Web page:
How Much Does Your State Collect in Excise Taxes?
June 7, 2018
Unlike a tax on a general base (like income or consumption), an excise tax is a tax on a specific good or activity. Excise taxes are commonly levied on cigarettes, alcoholic beverages, soda, gasoline, insurance premiums, amusement activities, and pari-mutuels (betting), among other goods and activities.
Excise taxes make up a relatively small portion of state and local tax collections—about 11 percent—but per capita collections vary widely from state to state.
Vermont has the highest state and local excise tax collections at $1,068 per capita, followed by Nevada at $945 and Hawaii at $923. At $303 per capita, Arizona collected the least in per capita state and local excise taxes, followed by Idaho ($313) and Nebraska ($322).
Historically, state and local taxing authorities have turned to excise taxes as a way to generate revenue quickly. To increase the chances of political viability, many proposed excise taxes come in the form of “sin” taxes on specified activities (such as smoking or drinking or gambling), with advocates touting the perceived public health benefits that result when higher prices lead to reduced consumption. However, since reduced consumption naturally leads to a decline in revenue, the goals of raising revenue while reducing consumption are contradictory.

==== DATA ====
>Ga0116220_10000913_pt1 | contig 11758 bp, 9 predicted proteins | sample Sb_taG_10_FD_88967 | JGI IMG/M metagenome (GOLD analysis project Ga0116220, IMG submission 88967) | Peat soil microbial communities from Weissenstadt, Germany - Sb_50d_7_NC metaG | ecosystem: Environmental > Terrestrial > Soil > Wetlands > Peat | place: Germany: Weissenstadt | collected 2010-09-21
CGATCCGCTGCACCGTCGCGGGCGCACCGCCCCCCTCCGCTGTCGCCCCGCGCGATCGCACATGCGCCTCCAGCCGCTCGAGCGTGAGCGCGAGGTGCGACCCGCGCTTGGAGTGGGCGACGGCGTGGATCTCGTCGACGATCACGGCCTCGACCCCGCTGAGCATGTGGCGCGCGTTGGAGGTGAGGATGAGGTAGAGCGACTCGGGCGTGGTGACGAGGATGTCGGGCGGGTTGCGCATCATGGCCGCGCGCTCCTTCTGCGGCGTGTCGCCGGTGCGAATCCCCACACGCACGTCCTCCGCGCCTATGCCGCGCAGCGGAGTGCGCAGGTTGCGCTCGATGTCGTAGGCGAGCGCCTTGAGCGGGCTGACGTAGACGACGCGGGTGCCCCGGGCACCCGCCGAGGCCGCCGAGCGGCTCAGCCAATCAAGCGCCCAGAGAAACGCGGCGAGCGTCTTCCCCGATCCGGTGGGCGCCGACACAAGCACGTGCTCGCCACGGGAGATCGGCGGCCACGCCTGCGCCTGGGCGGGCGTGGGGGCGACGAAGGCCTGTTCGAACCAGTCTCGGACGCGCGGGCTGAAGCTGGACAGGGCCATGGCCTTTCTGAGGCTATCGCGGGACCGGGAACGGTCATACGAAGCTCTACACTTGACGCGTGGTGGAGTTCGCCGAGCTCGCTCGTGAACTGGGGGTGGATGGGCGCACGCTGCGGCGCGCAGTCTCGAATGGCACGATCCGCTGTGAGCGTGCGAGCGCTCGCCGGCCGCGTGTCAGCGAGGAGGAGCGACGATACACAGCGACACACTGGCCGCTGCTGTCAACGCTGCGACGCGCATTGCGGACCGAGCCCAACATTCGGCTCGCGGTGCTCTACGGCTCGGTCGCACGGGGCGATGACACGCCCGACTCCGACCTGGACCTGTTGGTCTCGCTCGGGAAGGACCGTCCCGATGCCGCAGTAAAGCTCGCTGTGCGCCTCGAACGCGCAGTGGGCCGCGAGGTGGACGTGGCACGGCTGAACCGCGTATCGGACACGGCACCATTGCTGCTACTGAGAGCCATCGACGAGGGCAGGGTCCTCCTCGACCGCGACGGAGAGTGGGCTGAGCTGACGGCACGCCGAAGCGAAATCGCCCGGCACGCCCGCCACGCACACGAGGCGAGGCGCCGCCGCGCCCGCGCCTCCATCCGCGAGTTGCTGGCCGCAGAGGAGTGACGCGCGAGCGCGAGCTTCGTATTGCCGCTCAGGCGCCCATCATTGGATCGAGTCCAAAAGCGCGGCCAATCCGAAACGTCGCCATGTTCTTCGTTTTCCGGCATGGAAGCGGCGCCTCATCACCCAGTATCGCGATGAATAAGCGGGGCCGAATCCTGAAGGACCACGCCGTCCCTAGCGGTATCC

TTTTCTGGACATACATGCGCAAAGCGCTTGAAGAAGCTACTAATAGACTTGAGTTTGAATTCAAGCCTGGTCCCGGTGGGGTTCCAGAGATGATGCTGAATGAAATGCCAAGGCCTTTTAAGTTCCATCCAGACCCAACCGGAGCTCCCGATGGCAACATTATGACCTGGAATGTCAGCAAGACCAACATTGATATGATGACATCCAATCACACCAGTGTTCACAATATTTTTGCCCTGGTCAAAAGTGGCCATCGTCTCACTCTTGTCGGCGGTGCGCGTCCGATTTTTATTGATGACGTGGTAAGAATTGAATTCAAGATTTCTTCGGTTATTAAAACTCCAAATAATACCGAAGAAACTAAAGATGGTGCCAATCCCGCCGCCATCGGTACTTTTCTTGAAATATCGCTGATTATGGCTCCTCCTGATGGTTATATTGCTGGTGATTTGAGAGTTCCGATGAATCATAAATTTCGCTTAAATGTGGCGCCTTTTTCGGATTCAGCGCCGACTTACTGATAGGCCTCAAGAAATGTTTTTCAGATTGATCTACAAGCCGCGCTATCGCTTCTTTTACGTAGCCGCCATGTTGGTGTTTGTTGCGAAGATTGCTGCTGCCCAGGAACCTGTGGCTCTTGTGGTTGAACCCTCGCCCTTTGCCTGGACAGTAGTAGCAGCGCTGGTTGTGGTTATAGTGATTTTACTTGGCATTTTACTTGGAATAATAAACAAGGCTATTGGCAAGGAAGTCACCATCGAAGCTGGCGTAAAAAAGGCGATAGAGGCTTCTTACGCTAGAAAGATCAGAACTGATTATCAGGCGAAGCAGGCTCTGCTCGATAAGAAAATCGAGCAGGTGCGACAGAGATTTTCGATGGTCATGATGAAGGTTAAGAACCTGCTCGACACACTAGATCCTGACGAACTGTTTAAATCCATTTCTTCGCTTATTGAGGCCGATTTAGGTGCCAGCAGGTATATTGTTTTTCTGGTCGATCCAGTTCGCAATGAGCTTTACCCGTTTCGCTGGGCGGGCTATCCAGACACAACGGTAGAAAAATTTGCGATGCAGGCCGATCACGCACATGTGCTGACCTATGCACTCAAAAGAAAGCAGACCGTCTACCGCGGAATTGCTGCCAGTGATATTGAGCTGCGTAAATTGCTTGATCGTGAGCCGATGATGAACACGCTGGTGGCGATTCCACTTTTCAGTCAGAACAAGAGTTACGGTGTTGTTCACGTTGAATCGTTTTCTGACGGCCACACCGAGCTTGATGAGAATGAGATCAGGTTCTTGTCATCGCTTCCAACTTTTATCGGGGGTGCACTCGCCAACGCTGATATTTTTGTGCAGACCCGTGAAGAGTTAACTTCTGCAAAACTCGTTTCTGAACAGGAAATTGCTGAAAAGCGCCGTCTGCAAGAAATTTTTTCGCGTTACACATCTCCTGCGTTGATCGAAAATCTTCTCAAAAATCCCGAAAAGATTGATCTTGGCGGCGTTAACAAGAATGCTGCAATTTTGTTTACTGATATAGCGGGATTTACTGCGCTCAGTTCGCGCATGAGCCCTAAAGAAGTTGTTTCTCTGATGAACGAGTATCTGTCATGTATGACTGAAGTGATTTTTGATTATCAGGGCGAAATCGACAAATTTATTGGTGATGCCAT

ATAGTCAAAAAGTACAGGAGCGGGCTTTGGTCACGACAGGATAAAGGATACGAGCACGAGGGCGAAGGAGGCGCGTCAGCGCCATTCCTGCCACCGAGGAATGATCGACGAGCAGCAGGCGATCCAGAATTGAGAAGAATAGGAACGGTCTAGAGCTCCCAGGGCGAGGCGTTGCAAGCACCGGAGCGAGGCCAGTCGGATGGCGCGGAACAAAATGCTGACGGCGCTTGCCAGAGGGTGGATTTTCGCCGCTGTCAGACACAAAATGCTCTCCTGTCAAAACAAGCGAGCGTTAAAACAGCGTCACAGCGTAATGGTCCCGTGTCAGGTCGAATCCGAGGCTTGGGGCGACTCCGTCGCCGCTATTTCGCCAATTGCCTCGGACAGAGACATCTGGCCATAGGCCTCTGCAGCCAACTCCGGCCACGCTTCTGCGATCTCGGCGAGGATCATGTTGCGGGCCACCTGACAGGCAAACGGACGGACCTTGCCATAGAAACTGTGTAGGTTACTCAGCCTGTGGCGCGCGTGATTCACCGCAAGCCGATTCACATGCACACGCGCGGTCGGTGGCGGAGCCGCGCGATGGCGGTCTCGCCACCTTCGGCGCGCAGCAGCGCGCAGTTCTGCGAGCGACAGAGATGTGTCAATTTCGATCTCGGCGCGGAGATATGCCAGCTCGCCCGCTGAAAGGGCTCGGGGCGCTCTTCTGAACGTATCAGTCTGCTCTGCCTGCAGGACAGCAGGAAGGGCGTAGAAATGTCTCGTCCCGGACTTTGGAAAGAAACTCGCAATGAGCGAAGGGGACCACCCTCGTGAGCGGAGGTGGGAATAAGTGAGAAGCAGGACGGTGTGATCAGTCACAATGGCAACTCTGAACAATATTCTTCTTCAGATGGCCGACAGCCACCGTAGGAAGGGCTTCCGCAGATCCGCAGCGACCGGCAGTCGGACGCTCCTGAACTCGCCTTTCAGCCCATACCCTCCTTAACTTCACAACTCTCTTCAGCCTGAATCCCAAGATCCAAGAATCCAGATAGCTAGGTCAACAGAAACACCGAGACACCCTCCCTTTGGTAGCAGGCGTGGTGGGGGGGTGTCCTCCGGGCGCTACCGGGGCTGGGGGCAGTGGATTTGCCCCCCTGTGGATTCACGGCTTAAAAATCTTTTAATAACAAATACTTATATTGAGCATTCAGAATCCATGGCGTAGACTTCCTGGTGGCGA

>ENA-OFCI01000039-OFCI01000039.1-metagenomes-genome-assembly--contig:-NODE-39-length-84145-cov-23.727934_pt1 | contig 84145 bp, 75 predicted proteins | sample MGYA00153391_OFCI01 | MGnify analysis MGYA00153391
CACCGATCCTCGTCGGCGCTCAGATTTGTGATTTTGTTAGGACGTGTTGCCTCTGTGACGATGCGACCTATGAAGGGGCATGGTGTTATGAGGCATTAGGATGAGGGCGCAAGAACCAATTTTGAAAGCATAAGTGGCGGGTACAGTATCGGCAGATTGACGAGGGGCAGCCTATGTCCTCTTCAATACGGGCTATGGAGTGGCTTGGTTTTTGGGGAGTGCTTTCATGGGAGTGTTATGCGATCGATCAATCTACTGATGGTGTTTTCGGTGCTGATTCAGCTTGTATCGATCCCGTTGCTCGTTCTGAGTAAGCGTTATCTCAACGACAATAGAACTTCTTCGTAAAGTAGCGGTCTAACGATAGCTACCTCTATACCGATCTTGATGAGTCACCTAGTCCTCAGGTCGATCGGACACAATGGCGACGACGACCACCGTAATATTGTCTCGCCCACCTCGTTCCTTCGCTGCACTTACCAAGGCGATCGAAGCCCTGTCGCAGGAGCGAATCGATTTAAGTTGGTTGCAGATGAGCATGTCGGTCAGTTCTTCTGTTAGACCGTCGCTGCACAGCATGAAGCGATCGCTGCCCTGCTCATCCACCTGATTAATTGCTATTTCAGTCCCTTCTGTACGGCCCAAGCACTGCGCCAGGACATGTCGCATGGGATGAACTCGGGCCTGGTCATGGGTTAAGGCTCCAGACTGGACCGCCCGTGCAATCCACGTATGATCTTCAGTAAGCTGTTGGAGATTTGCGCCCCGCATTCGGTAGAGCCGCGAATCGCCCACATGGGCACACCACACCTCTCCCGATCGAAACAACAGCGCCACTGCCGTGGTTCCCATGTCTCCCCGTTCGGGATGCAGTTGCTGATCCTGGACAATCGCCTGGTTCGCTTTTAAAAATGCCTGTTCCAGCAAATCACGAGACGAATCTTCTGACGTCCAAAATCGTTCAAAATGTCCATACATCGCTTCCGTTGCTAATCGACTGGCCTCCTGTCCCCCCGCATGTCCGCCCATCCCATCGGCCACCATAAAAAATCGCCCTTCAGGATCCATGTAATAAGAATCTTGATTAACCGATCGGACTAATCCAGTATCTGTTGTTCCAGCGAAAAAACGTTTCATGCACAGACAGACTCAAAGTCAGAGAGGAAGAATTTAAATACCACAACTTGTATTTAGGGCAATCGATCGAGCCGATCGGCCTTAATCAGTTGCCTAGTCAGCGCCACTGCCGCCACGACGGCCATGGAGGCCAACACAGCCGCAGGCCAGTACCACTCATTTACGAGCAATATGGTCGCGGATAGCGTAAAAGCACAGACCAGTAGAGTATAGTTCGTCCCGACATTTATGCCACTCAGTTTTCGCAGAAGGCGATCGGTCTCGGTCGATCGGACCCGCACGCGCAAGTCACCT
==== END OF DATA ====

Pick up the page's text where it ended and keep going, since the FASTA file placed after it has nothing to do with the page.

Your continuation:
Beyond this, excise taxes are subject to several notable limitations. Soda taxes have unintended consequences that make any impact on obesity negligible at best. Cigarette taxes are an unstable source of revenue. Excise taxes are levied on a relatively narrow tax base, and many are regressive, with a larger share of the tax burden falling on those with lower incomes.
To see how much your state collects in specific excise taxes, check out our recent maps showing state-by-state excise tax rates on cigarettes, e-cigarettes and vapor products, beer, spirits, and marijuana. You can also find data on gasoline taxes, wine taxes, cell phone taxes, and candy and soda taxes in the excise tax section of Facts and Figures.
Note: This is part of a map series in which examine per capita state tax collections
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